Better Antibiotic Stewardship Needed for Older Patients in Home-Based Care

Antibiotic prescriptions for conditions in which antibiotics are not commonly indicated were prevalent among veterans with dementia receiving home-based care.

The rate of antibiotic prescription fills was found to be substantial among older patients with dementia receiving home-based care between 2014 and 2018. More than two-thirds of prescribed antibiotics were for conditions in which antibiotics are not commonly indicated, and most prescriptions were for quinolones. These study findings were published in Open Forum Infectious Diseases.

Researchers conducted a national cohort study among 39,861 veterans (age, ≥65 years) with dementia who received at least 2 home-based primary care visits within 1 year from clinicians within the Veterans Affairs health care system between January 2014 and December 2018. The researchers evaluated the rate of intravenous, oral, intramuscular, and enema-based antibiotics prescribed within 3 days before or after a home-based visit. They also calculated the number of prescription fills and days of therapy per 1000 days of home-based care.

Among 39,861 patients included in the final analysis, the median age was 85 (IQR, 78-90) years, 97% were men, and 15% were Black. In addition, the median follow-up duration was 512 (IQR, 257-935) days, and 57.6% of patients died within the follow-up period. Of 16,956 (42.5%) patients who filled at least 1 antibiotic prescription within the study period, the majority were aged 85 years and older (46.5%), White (74.9%), married (52.0%), and had diabetes (42.2%).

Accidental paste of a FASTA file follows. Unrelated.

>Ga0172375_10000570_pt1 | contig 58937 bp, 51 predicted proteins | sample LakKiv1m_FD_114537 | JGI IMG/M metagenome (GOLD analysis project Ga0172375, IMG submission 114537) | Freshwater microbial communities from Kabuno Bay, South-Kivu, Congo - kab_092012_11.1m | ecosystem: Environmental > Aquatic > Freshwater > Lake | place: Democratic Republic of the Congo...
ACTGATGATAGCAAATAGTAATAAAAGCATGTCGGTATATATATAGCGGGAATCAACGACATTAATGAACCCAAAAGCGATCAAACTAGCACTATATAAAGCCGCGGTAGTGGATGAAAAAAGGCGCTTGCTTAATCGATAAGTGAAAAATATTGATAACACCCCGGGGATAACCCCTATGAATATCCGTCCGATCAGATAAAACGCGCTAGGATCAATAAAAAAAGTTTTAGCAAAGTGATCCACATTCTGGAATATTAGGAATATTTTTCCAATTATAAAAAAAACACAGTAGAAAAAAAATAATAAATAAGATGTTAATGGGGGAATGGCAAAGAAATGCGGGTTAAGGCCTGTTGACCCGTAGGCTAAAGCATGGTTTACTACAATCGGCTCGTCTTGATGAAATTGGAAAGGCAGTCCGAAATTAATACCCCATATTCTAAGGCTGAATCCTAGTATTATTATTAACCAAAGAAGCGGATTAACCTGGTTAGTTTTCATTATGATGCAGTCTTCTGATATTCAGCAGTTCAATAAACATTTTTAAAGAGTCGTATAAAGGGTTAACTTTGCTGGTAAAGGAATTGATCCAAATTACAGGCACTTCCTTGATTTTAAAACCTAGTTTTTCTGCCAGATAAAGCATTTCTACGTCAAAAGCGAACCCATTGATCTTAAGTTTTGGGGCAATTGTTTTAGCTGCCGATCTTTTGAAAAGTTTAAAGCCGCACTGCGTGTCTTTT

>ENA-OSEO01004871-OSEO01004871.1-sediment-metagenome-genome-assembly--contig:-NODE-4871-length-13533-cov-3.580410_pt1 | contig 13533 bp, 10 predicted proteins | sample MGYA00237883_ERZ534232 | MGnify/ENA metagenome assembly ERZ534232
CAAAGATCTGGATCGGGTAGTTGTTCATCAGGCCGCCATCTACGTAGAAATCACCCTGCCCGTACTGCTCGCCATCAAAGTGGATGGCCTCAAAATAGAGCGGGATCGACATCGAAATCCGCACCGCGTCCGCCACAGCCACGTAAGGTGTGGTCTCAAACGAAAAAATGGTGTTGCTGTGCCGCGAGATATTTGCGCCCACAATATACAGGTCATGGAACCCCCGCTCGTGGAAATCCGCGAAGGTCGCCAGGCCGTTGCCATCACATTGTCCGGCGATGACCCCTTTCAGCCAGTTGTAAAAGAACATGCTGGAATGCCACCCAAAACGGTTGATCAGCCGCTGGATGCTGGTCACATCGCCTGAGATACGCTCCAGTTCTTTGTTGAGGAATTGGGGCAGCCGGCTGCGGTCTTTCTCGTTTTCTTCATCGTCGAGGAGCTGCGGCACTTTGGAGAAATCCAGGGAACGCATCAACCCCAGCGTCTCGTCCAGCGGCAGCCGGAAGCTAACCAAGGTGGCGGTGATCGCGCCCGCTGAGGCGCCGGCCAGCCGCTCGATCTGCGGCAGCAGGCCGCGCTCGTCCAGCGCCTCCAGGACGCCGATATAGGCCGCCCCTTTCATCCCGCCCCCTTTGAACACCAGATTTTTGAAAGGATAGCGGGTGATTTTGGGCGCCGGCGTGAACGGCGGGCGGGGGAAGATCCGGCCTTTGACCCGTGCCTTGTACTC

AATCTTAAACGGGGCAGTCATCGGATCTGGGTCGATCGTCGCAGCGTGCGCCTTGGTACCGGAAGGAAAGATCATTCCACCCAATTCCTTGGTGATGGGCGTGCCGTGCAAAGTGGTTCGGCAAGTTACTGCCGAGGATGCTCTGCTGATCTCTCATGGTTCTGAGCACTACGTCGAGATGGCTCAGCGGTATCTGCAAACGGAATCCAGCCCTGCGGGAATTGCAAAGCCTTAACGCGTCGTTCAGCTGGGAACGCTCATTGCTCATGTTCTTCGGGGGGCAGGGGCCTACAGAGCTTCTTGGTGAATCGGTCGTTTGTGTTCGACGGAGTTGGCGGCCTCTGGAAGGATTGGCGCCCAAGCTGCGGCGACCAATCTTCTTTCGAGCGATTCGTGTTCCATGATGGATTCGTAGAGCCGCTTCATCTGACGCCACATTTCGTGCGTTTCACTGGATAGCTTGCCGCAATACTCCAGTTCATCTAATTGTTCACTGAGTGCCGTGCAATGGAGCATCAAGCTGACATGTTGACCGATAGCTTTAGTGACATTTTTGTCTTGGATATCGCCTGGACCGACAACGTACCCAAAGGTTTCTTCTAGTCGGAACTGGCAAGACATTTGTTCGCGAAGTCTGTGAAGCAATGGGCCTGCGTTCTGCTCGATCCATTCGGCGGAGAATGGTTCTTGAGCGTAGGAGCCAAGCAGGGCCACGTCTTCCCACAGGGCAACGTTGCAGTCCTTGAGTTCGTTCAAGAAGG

Of 45,122 prescription fills, the most frequently prescribed class of antibiotics was quinolones (24.3%), followed by aminopenicillins (16.6%) and sulfonamides or other related agents (12.3%). The median duration of antibiotic therapy was 7 (IQR, 7-10) days, with an overall antibiotic fill rate of 1.8 fills per 1000 days of home-based care.

This work suggests that the rate of antibiotic use in HBPC approaches the rate of antibiotic use in some nursing homes.

The researchers calculated the antibiotic use rate as 20.7 days of therapy per 1000 days of home-based care. Despite antibiotic use rates varying across geographic regions, there was an overall trend showing a decline in antibiotic use rates during the 4-year study period.

Further analysis showed 67% of the 45,122 antibiotic prescription fills correlated with conditions for which antibiotics are not commonly indicated. These conditions included essential hypertension, uncomplicated diabetes, organic brain syndromes, and viral infections.

The remaining antibiotic prescription fills were prescribed for conditions in which antibiotics are always (14%) or sometimes (19%) indicated.

Study limitations include the lack of confirmation of actual patient consumption of antibiotics, potential misclassification and documentation errors, and the lack of generalizability outside of a veteran population.

“This work suggests that the rate of antibiotic use in HBPC [home-bound primary care] approaches the rate of antibiotic use in some nursing homes,” the researchers noted. “These data have implications for the design and implementation of antibiotic stewardship interventions tailored to HBPC,” the researchers concluded.

Disclosures: One author declared affiliations with biotech, pharmaceutical, and/or device companies. Please see the original reference for a full list of disclosures.

This article originally appeared on Infectious Disease Advisor

References:

Datta R, Fried T, O’Leary JR, et al. National cohort study of homebound persons living with dementia: antibiotic prescribing trends and opportunities for antibiotic stewardship. Open Forum Infect Dis. 2022;9(9):ofac453. doi:10.1093/ofid/ofac453